Jesse Stone: Night Passage
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A prequel to "Stone Cold" in the series of Jesse Stone novels by Robert B. Parker, the story picks up after Jesse Stone is fired from the Los Angeles Police Department. He becomes an unlikely candidate recruited by the town board of selectman to become police chief of Paradise, a small town on Boston's North Shore. The board hopes his failed experience will keep him from digging too deep into the town's secrets. Hungover on his first day on the job, he must investigate a domestic abuse case that ends up leaduing to a money laundering scheme perpetuated by a manager of a local bank.
How Tom Selleck's world-weary cop Jesse Stone became the police chief of sleepy Paradise, Mass., is revealed in this engaging prequel to the first made-for-TV Stone feature, Stone Cold (2005). Selleck is once again well cast as the rough-around-the-edges Stone, whose drinking problem gets him ejected from the Los Angeles police force; he soon finds himself the head lawman in a small New England fishing village, where his slow dissolution continues until a routine domestic disturbance case reveals connections to money laundering and murder, with several of the town's most affluent names as possible suspects. Selleck is well-matched by veteran scene stealer Saul Rubinek, and there's good work by Polly Shannon as a city attorney who becomes Stone's romantic interest, and Stephen Baldwin as an ill-tempered local. Fans of author Robert B. Parker (on whose books the Jesse Stone films are based) and Selleck won't be disappointed by this smart thriller. --Paul Gaita
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Great story lines, and great acting;I recommend all of the Jesse Stone movies.
The same thoughtful, measured, "artistic" feel of "Stone Cold" permeates this film, as well. Some people find this approach slow and a bit dull, but I like it. My only quibble this time out is a conclusion that wraps every plot point up a bit too quickly and neatly during the course of one scene: some explanation, a shooting, a little more explanation, a little more shooting, all questions answered. The scene also shows us Jesse stupidly putting himself completely at risk as he attempts to spring his trap.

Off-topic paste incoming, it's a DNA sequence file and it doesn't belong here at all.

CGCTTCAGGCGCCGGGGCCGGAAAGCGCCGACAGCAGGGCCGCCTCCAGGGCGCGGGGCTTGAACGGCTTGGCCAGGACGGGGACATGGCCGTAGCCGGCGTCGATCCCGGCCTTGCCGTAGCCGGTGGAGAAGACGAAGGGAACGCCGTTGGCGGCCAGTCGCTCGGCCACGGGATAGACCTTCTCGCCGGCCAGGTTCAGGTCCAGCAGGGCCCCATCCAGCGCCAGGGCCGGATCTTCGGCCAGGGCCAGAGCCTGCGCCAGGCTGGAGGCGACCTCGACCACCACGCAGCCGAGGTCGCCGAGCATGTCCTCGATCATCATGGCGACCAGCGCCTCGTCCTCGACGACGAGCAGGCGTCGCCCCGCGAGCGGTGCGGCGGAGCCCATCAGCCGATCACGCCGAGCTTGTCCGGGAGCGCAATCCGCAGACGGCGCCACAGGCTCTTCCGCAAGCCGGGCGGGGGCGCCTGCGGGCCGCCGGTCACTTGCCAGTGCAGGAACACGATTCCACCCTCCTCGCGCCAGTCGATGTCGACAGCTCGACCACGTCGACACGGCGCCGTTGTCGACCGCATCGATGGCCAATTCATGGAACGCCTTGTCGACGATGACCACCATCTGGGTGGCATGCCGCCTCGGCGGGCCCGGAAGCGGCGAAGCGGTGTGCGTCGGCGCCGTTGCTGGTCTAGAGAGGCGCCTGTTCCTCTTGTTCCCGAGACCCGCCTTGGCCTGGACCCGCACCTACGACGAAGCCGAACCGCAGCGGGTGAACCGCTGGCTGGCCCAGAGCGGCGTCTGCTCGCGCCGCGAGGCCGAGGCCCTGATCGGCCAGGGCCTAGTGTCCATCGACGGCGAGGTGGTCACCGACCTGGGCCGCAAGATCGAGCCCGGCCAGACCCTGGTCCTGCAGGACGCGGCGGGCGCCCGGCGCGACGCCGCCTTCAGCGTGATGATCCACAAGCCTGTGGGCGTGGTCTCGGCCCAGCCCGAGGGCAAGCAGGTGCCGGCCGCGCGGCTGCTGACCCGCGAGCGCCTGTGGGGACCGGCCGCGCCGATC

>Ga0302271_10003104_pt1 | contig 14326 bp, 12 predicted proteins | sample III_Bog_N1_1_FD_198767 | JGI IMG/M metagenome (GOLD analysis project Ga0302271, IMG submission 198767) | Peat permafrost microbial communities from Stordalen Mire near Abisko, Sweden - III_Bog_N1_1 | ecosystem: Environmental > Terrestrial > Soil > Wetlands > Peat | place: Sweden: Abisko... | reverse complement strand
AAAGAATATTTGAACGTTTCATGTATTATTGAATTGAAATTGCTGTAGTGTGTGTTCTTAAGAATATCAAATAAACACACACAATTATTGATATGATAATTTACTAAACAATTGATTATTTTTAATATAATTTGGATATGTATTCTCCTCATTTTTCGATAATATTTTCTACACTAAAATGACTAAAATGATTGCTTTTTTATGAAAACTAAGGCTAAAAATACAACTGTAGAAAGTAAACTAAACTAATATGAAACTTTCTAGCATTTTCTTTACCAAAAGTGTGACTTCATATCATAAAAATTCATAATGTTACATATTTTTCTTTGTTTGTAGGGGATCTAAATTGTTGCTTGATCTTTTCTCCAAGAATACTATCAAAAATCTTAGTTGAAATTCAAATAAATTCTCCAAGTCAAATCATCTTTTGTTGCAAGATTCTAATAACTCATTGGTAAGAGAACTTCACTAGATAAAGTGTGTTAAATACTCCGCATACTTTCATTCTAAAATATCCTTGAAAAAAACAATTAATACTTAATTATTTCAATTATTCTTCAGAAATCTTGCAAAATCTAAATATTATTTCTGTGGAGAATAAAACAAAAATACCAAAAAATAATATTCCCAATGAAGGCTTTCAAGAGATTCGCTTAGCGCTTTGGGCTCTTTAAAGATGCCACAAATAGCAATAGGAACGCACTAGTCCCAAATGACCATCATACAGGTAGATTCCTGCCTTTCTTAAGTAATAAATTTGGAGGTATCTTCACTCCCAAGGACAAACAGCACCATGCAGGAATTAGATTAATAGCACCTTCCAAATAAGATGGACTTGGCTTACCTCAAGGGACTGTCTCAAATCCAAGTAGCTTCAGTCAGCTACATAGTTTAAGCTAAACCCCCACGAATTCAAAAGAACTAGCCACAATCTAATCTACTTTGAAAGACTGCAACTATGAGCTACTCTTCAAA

But, as said, that's just a quibble, and the movie is generally very good. Just the fact that these Jesse Stone movies are clearly aimed at literate adults who enjoy skillful, nuanced dialogue and artful cinematography is enough for me to give these productions a strong recommendation.
"Night Passage" is based on the first "Jesse Stone" novel of the same name by Robert B. Parker, best known for his "Spenser" novels and television series. Why this story, which "introduces" the Stone character when he initially moves the ex-cop from LA to Paradise, MA, was not made first (it's the 4th Stone flick) makes one wonder about what the studio suits were thinking.
What this film lacks in explosions and car chases it more than makes up for in character development, mood and style. Tom Selleck absolutely "nails" the character as the demon-plagued Jesse, trying to make a fresh start as Police Chief in a small New England town, away from the crime and grime of LA, along with his drinking problem and his inability to delete lingering feelings for his unfaithful ex-wife.
Parker should feel fortunate that the conversion to film didn't transform his literary character --as television and movies usually do-- into just another cliche-ridden, cardboard action figure. I still think people should be shot for what Hollywood did to "Matt Helm" years ago.
All four films are well-done and well-acted and well worth the time to appreciate the nuances of the characters and the setting.